The Botswana Mine Workers Union have accused Komatsu Botswana of negotiating in bad faith following protracted negotiations over retrenchments.
The two reached a stalemate over benefits to at least 65 employees laid off by the company. The workers’ Union has demanded access to company financials to determine if indeed Komatsu are unable to honour their demands for retrenchment packages.
The two parties had met several times internally to resolve the issue of the retrenchment package through their Joint Negotiation and Consultation Committee (JNCC) meetings but failed to reach an agreement.
They each put in their proposals but could not reach an agreement hence a declaration of a dispute as per their Memorandum of Agreement (MOA) which invoked the sections of the Trade Disputes Act, 2016 on dispute resolution.
The Union then escalated the matter to the Commissioner of Labour for mediation in June 2021 and was set for mediation where parties could not agree. Around April 2022 the parties jointly signed the consent that the matter be heard through arbitration as there was no agreement at mediation. The matter was therefore heard fully at arbitration on the 12 July 2022.
The Union demanded a lump sum calculated as “three months basic salary of every year including housing allowance, pension and medical aid contribution, prorated for an uncompleted year or; a minimum of BWP95, 000 whichever is greater; Ex-Gratia Payment of three (3) months; Four (4) months payment in Lieu of notice.” Komatsu’s initial and final position is that the retrenchment package be “calculated on the basis of one (1) week per completed year of service on the total cost to company remuneration package.” They say the position is supported by a written policy from the Komatsu Africa Holdings.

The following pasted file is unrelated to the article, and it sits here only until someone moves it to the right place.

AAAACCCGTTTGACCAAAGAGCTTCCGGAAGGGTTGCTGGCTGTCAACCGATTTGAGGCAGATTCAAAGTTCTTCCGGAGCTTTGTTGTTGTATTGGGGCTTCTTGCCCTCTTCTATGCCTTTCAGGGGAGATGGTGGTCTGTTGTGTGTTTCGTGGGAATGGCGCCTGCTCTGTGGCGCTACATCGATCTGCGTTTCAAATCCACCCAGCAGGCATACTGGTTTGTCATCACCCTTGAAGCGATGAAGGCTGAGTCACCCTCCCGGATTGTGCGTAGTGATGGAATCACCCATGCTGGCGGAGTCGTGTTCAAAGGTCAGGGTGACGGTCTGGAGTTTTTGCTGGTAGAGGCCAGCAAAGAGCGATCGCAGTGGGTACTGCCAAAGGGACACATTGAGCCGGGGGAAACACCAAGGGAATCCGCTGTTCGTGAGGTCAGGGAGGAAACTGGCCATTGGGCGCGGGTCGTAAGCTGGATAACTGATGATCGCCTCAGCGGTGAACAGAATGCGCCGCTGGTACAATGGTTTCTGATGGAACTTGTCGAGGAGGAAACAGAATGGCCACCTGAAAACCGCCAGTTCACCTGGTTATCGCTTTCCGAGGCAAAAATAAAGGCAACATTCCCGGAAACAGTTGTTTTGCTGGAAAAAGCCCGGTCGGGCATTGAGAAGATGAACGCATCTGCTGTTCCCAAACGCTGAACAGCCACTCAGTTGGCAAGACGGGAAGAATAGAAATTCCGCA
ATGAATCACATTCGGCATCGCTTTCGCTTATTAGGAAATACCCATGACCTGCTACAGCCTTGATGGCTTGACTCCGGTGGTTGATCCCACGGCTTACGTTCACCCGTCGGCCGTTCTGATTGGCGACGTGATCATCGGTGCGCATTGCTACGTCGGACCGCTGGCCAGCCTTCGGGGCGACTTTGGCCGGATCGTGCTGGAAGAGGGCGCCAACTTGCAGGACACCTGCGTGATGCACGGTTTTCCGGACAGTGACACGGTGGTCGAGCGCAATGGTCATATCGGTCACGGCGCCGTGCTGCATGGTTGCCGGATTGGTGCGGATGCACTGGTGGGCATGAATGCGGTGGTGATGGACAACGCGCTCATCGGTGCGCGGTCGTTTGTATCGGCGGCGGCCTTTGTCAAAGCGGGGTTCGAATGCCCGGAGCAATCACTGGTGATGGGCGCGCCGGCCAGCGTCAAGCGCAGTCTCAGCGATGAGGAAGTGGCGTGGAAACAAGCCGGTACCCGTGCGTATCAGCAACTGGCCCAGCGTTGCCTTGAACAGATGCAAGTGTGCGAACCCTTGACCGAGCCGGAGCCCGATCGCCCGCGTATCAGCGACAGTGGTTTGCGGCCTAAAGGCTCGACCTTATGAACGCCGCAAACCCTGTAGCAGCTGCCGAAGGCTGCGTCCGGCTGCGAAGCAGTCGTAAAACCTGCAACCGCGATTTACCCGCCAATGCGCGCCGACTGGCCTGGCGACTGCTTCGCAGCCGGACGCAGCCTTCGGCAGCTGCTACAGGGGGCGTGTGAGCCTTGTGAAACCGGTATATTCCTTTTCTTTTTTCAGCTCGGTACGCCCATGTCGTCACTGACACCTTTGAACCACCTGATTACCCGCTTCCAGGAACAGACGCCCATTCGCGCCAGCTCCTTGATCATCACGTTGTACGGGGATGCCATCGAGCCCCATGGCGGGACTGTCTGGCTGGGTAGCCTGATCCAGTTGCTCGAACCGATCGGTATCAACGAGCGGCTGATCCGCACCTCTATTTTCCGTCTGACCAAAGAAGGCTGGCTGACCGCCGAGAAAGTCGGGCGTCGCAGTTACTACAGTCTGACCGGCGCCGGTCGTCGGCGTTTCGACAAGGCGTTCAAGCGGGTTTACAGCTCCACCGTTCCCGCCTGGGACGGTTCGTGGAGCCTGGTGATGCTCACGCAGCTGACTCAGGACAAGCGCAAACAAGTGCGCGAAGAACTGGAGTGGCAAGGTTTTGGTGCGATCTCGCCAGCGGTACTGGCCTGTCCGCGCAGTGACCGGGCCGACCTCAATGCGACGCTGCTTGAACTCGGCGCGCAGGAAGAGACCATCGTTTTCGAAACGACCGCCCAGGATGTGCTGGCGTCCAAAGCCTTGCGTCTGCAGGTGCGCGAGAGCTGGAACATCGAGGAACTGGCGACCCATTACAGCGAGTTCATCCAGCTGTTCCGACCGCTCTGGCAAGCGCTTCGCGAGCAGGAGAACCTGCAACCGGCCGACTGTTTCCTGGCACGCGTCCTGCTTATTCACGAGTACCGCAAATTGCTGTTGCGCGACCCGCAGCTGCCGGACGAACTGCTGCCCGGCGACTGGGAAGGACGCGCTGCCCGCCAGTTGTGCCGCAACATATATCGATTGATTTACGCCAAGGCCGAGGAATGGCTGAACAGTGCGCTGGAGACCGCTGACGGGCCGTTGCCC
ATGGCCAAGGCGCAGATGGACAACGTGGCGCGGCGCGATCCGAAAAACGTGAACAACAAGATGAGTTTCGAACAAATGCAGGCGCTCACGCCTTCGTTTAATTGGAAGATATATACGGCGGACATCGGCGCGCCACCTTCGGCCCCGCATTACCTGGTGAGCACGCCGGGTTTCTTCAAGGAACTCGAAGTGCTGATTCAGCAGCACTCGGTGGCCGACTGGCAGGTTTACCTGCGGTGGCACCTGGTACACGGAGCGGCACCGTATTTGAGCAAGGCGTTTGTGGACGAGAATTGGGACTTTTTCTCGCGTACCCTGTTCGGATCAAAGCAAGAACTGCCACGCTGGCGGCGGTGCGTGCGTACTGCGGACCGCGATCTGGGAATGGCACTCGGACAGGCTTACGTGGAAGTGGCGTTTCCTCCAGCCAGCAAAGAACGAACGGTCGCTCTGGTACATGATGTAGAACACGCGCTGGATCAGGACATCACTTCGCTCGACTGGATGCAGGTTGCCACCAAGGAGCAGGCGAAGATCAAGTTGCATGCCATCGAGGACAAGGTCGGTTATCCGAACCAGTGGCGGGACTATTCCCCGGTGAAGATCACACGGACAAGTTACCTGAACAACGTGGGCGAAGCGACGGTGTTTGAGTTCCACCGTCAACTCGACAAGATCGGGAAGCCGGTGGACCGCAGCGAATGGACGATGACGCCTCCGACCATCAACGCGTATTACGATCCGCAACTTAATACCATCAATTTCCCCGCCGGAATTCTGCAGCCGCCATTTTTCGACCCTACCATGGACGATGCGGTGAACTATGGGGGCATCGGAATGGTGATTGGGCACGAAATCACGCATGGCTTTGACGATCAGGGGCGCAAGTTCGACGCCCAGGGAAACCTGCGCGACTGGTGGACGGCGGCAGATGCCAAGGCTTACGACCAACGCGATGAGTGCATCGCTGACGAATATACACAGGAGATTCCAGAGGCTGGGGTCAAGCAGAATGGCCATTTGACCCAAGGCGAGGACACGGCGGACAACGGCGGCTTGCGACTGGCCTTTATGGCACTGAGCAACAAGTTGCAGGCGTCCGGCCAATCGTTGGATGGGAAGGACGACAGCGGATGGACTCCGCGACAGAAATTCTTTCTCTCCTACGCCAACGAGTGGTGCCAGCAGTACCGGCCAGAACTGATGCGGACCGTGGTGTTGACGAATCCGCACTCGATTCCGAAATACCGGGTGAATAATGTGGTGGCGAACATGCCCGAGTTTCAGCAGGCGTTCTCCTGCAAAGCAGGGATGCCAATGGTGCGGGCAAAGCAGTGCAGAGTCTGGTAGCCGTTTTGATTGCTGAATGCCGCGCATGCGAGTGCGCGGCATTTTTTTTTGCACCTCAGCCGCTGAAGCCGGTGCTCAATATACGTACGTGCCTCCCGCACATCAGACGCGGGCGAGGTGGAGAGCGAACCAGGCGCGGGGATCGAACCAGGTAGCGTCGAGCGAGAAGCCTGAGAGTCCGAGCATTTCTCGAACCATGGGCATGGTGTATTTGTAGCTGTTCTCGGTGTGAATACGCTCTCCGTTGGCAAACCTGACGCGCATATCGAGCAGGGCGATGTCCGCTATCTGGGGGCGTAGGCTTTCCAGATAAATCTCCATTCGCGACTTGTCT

Noting that their proposals regarding the retrenchment packages were far apart, and that the company was unwilling to make compromises the Union declared a dispute at their JNCC meeting held in March 2021.
According to arbitration documents since the Union says they submitted a draft policy to Komatsu in 2016 on retrenchment to be negotiated among the parties. They further stated that the parties met several times, and they were both in agreement on most part of the policy procedures and guidelines. The Union says during one of the JNCC meetings it was agreed that a benchmarking exercise be carried out, which was done but the company never bothered to use it.
The Union says their initial proposal included four (4) months of each year worked as a severance package including housing allowance, medical aid cover and pension, 6 months ex-gratia, and 6 months’ notice, but Komatsu has continued to stick to their initial proposal as entrenched in their policy from the Komatsu Africa Holdings retrenchment policy of September 2019.
As a result the Union’s view is that the conduct of the employer is tantamount to consulting in bad faith.
Therefore the Union wanted, among other things, to be allowed access to the company financials in order to satisfy themselves that the company could not afford the package proposed.
Part-time arbitrator Tebogo Sigwele ordered that the company avail their finances to the JNCC. However, the matter was referred back to the arbitrator following a standoff over a non-disclosure agreement. The company wanted the Union to sign a non-disclosure agreement before viewing the finances and the union refused. They referred the matter back to Sigwele who ordered that Komatsu avail the finances saying the issue of non-disclosure was never provided for in the MOA.
“That the respondent is therefore ordered to submit all the required information as per the award order 59 (iv) to the District Labour Office on or before 22 November 2022 and the District Labour Officer shall issue the information immediately to the applicant with the DLO stamp for authentication. The applicant, after receipt of the information, shall use the information solely for the purpose of negotiation of the retrenchment package and to protect that information as per the MOA.”